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Ohio Scholar Studies Pawpaw Fruit For Future Food Products

  September in Ohio brings not only cooler temperatures, but the ripening of a special fruit called the pawpaw.  It's North America's largest native tree fruit. 

Ohio University scientist, Rob Brannan studies the pawpaw and how it may be widely marketed one day.

The below transcript is an automated transcript of the conversation, please excuse any and all minor errors or typos.

Debbie Holmes: Well thanks for joining me this morning, Rob. And I understand the paw paw comes from the largest edible fruit trees here, native to North America?

Rob Brannan: That's what they say, it does go on a tree and it grows in clusters and you know, the big ones are about the size of your fist so it's a big fruit tree.

DH: And let's find out exactly what the paw paw is. Describe it, it's a fruit.

RB: It's a tropical fruit so every other fruit in the paw paw's family, the botanical family, is a tropical fruit grows in the tropics meaning warm weather. But the paw paw grows here in the Midwest where we have winter, it's called a temperate climate, so it actually tastes like a paw paw fruit when we, when you eat the pulp and we asked people what it tastes like, we get descriptors like it taste like a combination of a banana and a mango.

That's what we hear over and over again as a combination of a banana and a mango. And then depending on the variety you can get other things in there sometimes it's described as being citrusy other times it's described as having pineapple flavors. There's even a variety that has a little coconuty, but the baseline is that it taste like a banana and a mango.

DH: So you said that it's it's actually a tropical fruit so...

RB: That's right.

DH: How that end up here then in Ohio and other northern states?

RB: You know I wish I could answer that question and I think there's some theories but I I've never really got an answer to that question it obviously, the seeds, were transported here somehow and it became adapted to temperate climate.

DH: And early settlers also ate the fruit quite frequently?

RB: Well, I don't know if you could go as far as to call it a staple but I think that it was certainly it's it's been written about since since about the 1500's when the explorers came up the the Mississippi River. So yeah, I mean because it's a big fruit when you see it. It comes in in September, so they weren't eating it year round if they were here in September when the fruit came in, then they probably were eating it.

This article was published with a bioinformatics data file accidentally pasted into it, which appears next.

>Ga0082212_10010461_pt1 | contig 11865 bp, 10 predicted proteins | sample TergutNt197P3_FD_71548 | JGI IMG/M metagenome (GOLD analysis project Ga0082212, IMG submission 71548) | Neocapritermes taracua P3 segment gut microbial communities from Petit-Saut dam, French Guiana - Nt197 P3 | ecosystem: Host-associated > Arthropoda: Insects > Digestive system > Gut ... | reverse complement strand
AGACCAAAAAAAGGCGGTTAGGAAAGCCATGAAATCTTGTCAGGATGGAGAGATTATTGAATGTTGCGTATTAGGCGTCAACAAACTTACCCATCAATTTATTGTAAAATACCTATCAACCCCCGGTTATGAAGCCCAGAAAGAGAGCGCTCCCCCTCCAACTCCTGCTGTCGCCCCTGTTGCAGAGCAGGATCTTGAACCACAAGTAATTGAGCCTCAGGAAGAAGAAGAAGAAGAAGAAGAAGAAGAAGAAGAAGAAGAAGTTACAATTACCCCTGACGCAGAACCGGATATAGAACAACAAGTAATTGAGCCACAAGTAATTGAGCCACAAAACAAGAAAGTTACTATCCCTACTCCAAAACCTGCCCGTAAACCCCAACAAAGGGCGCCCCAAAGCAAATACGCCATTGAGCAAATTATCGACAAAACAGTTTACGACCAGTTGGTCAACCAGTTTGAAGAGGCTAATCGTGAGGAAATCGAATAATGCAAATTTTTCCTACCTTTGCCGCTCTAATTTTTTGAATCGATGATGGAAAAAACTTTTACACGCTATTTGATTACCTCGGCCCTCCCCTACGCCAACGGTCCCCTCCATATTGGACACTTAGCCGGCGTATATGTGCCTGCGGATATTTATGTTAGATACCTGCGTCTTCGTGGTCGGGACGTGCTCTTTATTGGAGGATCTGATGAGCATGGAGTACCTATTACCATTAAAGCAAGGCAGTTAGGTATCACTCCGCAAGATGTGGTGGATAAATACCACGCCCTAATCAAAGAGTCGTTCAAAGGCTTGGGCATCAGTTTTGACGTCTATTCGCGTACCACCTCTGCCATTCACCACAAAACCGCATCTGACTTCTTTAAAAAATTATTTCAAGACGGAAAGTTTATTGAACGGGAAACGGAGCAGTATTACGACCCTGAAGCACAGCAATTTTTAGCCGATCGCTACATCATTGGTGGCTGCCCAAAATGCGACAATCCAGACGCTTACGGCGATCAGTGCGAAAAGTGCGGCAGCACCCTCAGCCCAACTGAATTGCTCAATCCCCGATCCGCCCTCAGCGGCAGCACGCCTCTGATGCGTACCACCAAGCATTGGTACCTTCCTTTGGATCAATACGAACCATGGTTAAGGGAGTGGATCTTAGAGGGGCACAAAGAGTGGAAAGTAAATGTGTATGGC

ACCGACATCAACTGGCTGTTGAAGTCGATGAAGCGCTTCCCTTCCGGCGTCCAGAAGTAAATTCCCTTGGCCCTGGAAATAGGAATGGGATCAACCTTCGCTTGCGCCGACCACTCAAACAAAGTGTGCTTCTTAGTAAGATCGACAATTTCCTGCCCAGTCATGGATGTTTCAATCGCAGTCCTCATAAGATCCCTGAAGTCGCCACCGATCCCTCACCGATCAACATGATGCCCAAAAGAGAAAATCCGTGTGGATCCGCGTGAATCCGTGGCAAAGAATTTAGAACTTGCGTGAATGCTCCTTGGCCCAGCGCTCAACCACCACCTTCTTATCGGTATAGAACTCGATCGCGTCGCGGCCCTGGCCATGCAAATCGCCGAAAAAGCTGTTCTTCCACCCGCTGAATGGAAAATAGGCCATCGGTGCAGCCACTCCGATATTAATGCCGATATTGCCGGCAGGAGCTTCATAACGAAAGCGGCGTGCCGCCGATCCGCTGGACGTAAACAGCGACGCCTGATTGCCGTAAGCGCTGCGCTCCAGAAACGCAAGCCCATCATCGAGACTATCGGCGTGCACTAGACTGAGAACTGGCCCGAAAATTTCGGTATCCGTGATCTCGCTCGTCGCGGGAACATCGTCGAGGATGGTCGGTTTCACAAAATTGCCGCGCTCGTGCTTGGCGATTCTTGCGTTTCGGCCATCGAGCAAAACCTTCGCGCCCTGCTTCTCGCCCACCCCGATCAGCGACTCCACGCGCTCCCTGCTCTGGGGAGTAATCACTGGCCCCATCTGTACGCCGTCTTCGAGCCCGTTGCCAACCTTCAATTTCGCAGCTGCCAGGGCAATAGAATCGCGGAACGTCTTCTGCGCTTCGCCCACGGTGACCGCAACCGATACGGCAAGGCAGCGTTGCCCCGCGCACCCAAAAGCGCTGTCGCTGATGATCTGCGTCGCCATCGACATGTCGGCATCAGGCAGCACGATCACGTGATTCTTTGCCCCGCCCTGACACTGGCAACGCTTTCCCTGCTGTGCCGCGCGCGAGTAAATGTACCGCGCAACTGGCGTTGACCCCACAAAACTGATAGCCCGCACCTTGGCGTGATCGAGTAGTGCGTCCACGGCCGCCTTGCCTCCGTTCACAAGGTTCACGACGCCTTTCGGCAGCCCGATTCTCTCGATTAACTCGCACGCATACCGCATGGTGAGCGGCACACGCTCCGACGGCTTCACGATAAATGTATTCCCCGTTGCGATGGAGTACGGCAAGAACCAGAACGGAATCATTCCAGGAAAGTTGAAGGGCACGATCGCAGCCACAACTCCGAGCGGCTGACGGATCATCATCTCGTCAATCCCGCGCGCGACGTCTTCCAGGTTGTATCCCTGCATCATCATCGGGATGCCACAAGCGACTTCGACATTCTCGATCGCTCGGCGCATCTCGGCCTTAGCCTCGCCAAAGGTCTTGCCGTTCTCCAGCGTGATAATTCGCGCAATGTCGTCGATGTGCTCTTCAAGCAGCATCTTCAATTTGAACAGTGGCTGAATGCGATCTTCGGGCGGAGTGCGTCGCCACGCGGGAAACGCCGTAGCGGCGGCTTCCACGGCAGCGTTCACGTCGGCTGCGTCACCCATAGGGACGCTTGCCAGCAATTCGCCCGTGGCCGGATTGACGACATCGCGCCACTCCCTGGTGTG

DH: So it's ripe right now? 

RB: It's ripe right now.

DH: And so how long then will it be good then to eat.

RB: Well if you pick them off the tree and you don't do anything when they're ripe, when you pick them off the tree, you only really have a couple of days, that's one of the issues with trying to create an industry around the paw paw is that they go bad really fast.

DH: And are you studying then the nutritional benefits of the paw paw? 

RB: It's really an unremarkable thing to say that a fruit has antioxidants, they all do, but there's different kinds and they have different effectiveness that given this in the body and so part of the work that I've done is to characterize the antioxidant content of the paw paw.

DH: And so what have you found them through your research?

RB: So antioxidants are a very very complicated subject but they've been subdivided into these categories and so what we have in the paw paw are similar to the antioxidants that what we've find in chocolate or red wine these kinds of antioxidants.

So they're kind of, they're sort of the rock-star antioxidants in a sense that the people that are promoting dark chocolate and red wine and cranberries, are very similar to that.

So that's kind of good news for the paw paw.

DH: It sounds then that there would be like a large market then for this fruit?

RB: The market is going to be dependent on a lot of other things they certainly have a pretty strong antioxidant profile.

DH: So how can people who would like to taste a paw paw get access to one?

RB: If you go tromping through the woods you can look for them, if you know what they are, to buy a paw paw there's only one company that I know of it's in Albany, Ohio called Integration Acres. They show up at farmers markets and things like that.

DH: All right well thanks so much for joining us this morning. I've been talking with Ohio University food scientists Rob Brannan about the paw paw fruit and thanks for joining us.

Debbie Holmes has worked at WOSU News since 2009. She has hosted All Things Considered, since May 2021. Prior to that she was the host of Morning Edition and a reporter.